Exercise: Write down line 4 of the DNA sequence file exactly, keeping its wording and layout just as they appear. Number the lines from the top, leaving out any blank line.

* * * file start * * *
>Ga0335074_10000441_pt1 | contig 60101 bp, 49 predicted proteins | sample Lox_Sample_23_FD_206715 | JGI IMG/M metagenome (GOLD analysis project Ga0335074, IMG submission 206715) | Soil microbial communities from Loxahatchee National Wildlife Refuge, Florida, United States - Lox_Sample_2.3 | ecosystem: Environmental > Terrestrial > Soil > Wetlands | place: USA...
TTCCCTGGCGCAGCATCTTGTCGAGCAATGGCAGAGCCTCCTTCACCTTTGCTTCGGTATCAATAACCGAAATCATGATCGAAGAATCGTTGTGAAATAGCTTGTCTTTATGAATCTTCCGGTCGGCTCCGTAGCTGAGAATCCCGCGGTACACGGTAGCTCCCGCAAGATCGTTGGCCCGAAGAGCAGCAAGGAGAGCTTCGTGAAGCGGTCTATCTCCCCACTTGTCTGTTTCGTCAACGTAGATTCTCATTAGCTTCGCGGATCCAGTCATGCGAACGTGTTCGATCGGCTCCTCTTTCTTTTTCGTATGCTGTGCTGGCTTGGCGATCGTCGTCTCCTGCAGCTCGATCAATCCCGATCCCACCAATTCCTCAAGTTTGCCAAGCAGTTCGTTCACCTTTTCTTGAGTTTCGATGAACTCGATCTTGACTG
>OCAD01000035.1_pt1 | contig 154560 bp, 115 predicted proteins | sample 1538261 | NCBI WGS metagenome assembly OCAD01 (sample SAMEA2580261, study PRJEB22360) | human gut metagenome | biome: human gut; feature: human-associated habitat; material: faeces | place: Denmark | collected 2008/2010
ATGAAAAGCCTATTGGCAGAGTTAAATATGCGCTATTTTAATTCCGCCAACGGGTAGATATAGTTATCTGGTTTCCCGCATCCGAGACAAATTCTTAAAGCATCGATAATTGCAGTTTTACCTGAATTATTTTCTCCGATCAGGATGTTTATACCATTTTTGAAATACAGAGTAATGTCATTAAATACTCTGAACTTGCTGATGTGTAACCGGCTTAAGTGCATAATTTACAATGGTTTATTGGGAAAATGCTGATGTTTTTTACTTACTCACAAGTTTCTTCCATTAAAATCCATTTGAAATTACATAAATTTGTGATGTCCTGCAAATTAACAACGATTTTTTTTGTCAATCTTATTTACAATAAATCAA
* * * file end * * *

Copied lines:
ATGAAAAGCCTATTGGCAGAGTTAAATATGCGCTATTTTAATTCCGCCAACGGGTAGATATAGTTATCTGGTTTCCCGCATCCGAGACAAATTCTTAAAGCATCGATAATTGCAGTTTTACCTGAATTATTTTCTCCGATCAGGATGTTTATACCATTTTTGAAATACAGAGTAATGTCATTAAATACTCTGAACTTGCTGATGTGTAACCGGCTTAAGTGCATAATTTACAATGGTTTATTGGGAAAATGCTGATGTTTTTTACTTACTCACAAGTTTCTTCCATTAAAATCCATTTGAAATTACATAAATTTGTGATGTCCTGCAAATTAACAACGATTTTTTTTGTCAATCTTATTTACAATAAATCAA